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Give such a random walk moving on the x-axis:

  1. Start from $x_0=0$;
  2. After the $i^{th}$ step, the location is $x_i$.
  3. The length for the $i^{th}$ step $x_i-x_{i-1}$ is a uniformly generated real number in $[-1,1]$. Negative length means to move to the positive direction.

The problem is to compute

$$\text{Expectation}\left(\max\limits_{0\leq i,j \leq n}(x_i-x_j)\right)$$

and

$$\text{Expectation}\left(\max\limits_{0\leq i \leq j \leq n}(x_i-x_j)\right)$$

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It would be helpful if you put the question into some context. Is it an open problem? If not, you could tell us how you approached it, that will help to gauge responses to the appropriate level. Are you interested in large $n$ asymptotics? –  Sasha Jul 3 '12 at 15:18
    
@Sasha This problem is abstracted from a bigger problem. The original problem is much more complex. And I think it is unnecessary to know the original problem, because it may make us more confused. Large $n$ asymptotics also will be appreciated, though I do need to know if there is a close form for such problems. –  konjac Jul 3 '12 at 16:00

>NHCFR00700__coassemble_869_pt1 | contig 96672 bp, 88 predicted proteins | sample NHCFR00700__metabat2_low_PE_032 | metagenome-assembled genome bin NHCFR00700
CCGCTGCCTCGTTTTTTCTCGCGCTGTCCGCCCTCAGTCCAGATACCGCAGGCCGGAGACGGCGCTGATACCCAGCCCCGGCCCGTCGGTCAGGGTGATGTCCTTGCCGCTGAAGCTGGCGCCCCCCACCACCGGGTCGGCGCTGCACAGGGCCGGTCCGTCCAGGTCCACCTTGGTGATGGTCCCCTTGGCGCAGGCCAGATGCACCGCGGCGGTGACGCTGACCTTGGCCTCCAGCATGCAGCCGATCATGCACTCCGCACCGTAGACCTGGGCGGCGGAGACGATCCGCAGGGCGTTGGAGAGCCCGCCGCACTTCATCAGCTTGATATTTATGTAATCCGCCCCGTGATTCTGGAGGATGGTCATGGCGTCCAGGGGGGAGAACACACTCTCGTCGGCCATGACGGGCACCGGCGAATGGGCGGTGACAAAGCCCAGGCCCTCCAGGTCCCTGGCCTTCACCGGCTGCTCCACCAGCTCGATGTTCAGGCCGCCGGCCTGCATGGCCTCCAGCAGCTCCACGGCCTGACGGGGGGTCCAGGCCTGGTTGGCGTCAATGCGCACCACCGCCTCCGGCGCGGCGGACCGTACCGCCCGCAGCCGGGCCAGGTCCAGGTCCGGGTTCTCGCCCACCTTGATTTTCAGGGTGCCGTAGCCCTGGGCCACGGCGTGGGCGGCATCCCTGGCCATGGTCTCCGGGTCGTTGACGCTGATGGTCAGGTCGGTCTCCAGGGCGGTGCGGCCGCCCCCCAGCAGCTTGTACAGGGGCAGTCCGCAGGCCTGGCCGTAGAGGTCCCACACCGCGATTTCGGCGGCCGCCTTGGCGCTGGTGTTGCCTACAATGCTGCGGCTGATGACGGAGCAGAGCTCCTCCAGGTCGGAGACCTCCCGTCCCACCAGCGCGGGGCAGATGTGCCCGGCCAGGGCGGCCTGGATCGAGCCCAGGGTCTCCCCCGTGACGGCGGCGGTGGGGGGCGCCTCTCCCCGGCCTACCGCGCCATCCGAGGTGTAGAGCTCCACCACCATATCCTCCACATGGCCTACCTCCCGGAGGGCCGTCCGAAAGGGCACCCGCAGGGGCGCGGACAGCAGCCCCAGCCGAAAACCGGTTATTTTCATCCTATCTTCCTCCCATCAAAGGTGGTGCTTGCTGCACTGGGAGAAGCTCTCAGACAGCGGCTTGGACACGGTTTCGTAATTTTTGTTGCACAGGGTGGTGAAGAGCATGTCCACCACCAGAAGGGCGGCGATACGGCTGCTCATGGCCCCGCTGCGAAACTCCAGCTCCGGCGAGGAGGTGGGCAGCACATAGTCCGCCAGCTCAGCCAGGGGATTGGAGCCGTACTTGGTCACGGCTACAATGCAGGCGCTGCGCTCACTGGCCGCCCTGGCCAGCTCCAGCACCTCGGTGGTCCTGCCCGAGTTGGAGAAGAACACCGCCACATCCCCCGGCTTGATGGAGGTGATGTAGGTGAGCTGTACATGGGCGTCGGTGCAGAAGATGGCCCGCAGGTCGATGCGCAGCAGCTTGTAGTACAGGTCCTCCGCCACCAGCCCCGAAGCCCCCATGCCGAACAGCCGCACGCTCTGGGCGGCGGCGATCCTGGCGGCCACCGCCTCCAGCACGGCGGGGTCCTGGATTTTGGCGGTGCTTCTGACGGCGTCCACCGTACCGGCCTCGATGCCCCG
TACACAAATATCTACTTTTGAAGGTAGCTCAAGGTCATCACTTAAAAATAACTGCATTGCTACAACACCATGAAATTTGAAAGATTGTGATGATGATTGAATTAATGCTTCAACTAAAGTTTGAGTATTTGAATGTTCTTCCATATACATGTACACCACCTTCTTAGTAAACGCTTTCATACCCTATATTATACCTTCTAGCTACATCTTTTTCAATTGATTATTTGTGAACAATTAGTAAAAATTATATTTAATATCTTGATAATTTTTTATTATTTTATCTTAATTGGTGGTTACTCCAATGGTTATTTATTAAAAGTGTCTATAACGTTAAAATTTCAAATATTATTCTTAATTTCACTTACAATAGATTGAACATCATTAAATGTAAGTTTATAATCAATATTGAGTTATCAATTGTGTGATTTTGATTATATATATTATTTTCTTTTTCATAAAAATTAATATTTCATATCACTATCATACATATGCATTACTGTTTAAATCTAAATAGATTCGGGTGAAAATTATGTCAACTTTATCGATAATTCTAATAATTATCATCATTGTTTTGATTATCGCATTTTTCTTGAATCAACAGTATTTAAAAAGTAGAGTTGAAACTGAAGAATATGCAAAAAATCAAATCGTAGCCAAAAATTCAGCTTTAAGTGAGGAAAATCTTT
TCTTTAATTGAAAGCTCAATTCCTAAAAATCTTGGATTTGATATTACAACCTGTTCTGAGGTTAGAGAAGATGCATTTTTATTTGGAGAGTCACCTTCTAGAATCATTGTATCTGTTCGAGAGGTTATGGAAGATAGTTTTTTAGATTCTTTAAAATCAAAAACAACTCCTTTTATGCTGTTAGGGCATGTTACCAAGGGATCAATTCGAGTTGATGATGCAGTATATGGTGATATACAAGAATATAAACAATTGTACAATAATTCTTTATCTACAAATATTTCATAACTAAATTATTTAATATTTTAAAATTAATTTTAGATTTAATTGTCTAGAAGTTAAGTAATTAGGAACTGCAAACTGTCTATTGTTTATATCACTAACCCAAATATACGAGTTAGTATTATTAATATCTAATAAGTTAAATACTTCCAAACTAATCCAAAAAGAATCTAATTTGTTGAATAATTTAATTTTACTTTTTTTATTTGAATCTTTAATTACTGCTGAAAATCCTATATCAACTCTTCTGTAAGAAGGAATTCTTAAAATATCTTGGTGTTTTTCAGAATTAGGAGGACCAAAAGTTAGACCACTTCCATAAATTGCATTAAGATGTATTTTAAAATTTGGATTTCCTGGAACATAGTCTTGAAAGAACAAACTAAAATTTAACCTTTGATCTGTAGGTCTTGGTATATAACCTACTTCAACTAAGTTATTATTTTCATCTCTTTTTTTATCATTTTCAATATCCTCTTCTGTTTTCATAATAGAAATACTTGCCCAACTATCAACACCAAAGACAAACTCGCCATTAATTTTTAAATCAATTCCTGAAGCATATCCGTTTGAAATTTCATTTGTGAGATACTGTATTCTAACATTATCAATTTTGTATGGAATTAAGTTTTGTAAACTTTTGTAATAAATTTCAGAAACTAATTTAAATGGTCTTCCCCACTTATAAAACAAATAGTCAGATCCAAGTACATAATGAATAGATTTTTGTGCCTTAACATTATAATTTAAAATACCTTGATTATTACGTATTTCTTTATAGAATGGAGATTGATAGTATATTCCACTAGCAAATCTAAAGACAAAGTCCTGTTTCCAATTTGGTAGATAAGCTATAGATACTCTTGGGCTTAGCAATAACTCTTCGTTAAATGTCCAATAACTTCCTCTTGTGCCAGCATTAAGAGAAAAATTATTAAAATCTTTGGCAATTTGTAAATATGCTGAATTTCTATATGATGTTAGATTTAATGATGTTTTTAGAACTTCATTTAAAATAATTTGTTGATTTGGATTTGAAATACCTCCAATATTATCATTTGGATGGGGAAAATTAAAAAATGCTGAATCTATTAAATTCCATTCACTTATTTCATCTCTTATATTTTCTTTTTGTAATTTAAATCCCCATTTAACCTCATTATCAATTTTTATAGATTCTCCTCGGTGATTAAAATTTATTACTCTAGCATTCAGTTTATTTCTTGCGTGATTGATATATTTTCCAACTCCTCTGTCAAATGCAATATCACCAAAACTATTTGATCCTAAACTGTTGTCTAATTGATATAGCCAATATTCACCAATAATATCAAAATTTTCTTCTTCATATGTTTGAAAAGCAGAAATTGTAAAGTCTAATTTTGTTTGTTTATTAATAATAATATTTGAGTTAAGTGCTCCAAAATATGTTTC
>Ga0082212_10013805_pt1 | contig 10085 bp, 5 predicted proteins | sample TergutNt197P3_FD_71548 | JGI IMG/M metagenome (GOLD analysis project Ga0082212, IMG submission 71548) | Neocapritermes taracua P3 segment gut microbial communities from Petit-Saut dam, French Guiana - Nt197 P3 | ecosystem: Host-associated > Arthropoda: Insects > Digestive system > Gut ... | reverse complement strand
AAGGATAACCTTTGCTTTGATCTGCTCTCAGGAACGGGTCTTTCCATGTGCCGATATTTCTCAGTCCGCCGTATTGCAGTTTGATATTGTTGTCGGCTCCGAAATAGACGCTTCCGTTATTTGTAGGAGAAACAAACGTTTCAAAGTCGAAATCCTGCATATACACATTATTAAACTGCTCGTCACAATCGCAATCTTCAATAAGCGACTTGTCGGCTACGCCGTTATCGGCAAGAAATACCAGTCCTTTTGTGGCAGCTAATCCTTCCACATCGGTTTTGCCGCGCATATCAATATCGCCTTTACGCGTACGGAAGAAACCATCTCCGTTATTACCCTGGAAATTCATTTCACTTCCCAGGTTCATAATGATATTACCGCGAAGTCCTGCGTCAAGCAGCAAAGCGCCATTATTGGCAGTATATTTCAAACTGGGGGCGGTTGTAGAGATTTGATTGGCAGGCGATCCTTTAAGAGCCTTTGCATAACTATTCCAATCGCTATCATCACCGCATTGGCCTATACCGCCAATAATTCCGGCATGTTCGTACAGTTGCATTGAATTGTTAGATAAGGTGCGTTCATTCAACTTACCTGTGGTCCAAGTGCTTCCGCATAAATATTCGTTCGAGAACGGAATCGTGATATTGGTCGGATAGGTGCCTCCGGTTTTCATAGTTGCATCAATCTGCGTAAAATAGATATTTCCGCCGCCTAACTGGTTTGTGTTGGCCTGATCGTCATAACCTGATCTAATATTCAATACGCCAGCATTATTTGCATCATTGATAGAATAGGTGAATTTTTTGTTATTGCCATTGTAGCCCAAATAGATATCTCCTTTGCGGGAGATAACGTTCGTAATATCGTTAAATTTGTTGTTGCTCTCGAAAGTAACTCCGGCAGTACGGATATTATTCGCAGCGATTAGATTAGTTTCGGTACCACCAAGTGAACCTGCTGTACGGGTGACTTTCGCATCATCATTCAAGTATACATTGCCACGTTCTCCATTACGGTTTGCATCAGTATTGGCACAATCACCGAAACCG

1 Answer 1

up vote 2 down vote accepted

This is meant to be a comment, but grew too large. First simplify the formula a little: $$ \mathbb{E}\left( \max_{0\leqslant i,j \leqslant n}\left(x_i - x_j\right) \right) = \mathbb{E}\left( \max_{0 \leqslant i \leqslant n}(x_i) - \min_{0 \leqslant j \leqslant n}(x_j) \right) \stackrel{\text{symmetry}}{=} 2 \mathbb{E}\left( \max_{0 \leqslant i \leqslant n}(x_i) \right) $$ This can now be simulated:

enter image description here

with the simulation suggesting $\sim \sqrt{n}$ behavior, at least for large $n$.

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+1 although I think that your "simplification" is not totally intuitive, even though true. For large $n$, I suspect based on the running maximum of a standard Wiener process the expectation is close to $\sqrt{\frac{8n}{3\pi}} \approx 0.921 \sqrt{n}$, not far away from your simulation. –  Henry Nov 18 '12 at 1:57

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